Petitioners can initiate a request for the consolidated processing of multiple successor-in-interest cases affected by the same transfer of ownership through the USCIS Contact Center or, if applicable, the appropriate Premium Processing mailbox.[4] USCIS reviews the submitted request and any related documentation when determining whether USCIS may accept the consolidated evidence.

The decision to grant a request for consolidated case processing rests solely with USCIS.

E. Successor-In-Interest Determinations

Interpretation of Matter of Dial Auto Repair Shop, Inc.

The legacy Immigration and Naturalization Service (legacy INS) Commissioner in Matter of Dial Auto Repair Shop, Inc. (PDF), examined a petitioner (the successor) who had taken over some functions of the employer who filed the permanent labor certification (the predecessor).[5] The Commissioner found that the petitioner failed to adequately describe how it had acquired its predecessor, Elvira Auto Body’s, business. As a result, Dial Auto Repair Shop failed to meet its burden and was not eligible to claim continued validity of the original permanent labor certification.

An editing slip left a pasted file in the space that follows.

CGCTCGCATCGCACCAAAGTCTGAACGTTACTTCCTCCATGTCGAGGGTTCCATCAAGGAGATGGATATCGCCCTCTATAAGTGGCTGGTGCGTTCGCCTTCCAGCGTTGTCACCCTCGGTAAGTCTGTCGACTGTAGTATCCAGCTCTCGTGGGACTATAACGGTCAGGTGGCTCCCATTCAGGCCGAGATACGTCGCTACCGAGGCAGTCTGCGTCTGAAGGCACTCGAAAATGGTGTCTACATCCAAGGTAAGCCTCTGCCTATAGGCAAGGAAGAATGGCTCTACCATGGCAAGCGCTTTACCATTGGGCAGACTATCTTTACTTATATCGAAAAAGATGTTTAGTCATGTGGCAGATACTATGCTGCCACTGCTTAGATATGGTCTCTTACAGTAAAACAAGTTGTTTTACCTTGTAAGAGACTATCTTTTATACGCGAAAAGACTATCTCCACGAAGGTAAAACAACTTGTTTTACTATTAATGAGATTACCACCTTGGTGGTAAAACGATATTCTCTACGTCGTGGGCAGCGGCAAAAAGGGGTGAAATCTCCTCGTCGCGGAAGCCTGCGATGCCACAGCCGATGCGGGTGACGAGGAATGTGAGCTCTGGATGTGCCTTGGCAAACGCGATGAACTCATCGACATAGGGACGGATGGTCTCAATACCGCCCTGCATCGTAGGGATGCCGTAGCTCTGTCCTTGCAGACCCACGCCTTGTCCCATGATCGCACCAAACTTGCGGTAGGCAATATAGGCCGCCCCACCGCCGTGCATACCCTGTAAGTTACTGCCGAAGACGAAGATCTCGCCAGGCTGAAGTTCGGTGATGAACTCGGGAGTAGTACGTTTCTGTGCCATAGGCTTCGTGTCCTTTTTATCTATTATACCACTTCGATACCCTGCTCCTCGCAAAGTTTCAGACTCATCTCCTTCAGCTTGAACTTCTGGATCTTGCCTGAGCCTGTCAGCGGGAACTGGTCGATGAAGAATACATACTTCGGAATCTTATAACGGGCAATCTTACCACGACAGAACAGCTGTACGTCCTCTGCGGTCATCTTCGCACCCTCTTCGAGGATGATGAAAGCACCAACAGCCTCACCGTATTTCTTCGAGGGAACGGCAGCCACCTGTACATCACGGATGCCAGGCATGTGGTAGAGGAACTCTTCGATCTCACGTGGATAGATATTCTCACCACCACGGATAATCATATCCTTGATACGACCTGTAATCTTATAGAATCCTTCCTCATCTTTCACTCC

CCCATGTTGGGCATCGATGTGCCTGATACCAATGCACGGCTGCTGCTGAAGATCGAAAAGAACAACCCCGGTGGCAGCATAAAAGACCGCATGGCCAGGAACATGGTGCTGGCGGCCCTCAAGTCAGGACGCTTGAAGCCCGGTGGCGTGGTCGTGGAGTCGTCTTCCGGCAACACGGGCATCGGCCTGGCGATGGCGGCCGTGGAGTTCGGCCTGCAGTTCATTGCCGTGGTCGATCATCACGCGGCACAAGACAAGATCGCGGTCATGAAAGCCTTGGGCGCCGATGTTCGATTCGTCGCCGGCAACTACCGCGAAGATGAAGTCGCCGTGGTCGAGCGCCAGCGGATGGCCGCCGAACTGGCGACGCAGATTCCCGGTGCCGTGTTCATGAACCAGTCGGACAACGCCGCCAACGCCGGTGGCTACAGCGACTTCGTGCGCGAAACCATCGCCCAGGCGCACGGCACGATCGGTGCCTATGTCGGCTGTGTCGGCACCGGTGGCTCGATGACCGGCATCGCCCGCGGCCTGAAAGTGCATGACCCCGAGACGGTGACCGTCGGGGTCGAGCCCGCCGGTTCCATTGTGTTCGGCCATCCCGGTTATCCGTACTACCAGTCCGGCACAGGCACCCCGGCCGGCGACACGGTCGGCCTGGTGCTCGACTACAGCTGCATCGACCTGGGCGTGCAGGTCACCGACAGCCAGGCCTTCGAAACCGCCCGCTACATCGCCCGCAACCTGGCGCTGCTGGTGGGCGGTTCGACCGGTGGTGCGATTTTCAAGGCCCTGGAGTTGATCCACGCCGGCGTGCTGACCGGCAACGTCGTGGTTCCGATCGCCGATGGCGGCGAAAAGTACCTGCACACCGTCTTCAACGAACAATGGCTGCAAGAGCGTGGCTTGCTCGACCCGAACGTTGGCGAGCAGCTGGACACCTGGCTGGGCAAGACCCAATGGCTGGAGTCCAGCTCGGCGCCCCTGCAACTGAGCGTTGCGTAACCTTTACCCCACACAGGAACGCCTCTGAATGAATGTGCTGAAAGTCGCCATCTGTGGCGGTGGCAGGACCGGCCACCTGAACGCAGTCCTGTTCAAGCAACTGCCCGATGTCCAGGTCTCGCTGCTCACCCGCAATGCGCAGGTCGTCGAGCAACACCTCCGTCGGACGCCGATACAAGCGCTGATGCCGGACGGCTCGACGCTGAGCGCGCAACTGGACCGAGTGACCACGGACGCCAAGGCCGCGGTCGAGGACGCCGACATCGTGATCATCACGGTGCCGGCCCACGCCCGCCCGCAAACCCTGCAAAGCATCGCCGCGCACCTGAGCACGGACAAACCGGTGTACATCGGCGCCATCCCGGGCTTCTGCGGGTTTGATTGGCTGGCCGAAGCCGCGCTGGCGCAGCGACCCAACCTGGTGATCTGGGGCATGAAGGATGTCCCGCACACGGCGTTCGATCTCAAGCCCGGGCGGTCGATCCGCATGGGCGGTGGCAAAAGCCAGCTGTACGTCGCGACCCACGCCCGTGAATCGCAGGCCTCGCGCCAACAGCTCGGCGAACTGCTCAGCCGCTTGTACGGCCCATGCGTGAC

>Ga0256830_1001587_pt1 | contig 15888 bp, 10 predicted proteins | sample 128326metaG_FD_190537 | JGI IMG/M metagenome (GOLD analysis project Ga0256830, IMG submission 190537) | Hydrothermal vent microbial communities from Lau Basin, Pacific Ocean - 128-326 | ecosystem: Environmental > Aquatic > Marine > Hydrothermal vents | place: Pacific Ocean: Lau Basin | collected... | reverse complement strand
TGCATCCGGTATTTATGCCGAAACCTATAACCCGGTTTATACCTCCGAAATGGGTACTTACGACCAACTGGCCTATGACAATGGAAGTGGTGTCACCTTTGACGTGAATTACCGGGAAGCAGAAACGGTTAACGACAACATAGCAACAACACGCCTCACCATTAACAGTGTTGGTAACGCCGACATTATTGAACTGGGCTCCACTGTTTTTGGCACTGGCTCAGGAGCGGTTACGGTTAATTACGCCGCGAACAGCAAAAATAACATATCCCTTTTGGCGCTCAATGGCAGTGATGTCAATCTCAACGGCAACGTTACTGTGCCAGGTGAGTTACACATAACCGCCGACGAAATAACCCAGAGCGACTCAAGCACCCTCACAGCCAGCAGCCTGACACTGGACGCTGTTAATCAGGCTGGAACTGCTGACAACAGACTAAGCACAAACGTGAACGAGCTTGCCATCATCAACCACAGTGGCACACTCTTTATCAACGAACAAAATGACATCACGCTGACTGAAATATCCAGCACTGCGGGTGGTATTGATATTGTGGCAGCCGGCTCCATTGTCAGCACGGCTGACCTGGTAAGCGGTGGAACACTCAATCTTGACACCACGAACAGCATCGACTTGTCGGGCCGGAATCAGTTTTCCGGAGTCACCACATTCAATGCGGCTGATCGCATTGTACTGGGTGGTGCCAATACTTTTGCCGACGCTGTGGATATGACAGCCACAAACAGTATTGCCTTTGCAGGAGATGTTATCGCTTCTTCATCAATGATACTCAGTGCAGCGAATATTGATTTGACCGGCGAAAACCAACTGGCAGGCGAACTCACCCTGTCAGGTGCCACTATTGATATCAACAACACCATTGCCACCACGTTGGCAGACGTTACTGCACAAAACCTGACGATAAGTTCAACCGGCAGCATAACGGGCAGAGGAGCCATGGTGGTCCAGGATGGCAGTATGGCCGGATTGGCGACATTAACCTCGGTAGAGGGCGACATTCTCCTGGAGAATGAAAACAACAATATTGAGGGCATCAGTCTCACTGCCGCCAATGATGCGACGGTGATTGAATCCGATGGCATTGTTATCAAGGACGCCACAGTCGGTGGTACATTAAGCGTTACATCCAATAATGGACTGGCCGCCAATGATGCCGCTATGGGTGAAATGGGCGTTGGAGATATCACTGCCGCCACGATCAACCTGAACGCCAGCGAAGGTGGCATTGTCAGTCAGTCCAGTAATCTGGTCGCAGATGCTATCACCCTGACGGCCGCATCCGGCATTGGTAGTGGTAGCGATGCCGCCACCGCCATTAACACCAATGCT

The Commissioner stated that if Dial Auto Repair Shop’s “claim of having assumed all of Elvira Auto’s rights, duties, obligations, etc., is found to be untrue, then grounds would exist for invalidation of the labor certification . . . . Conversely, if the claim is found to be true, and it is determined that an actual successorship exists, the petition could be approved if eligibility is otherwise shown . . . .” [6] Notably, the Commissioner did not state that a valid successor relationship could only be established through the assumption of all the predecessor entity’s rights, duties, and obligations.
The definition of a successor is “someone who succeeds to the office, rights, responsibilities, or place of another; one who replaces or follows a predecessor.”[7] Similarly, the term “successor” with reference to corporations is defined as “a corporation that, through amalgamation, consolidation, or other assumption of interests, is vested with the rights and duties of an earlier corporation.”[8]

These definitions are consistent with the determinations made in Matter of Dial Auto Repair Shop, Inc., which highlight three factors that should be considered when determining if a previously approved or pending permanent labor certification remains valid for successor-in-interest petition adjudications.

F. Factors for Successorship Determinations

The three successor-in-interest factors are: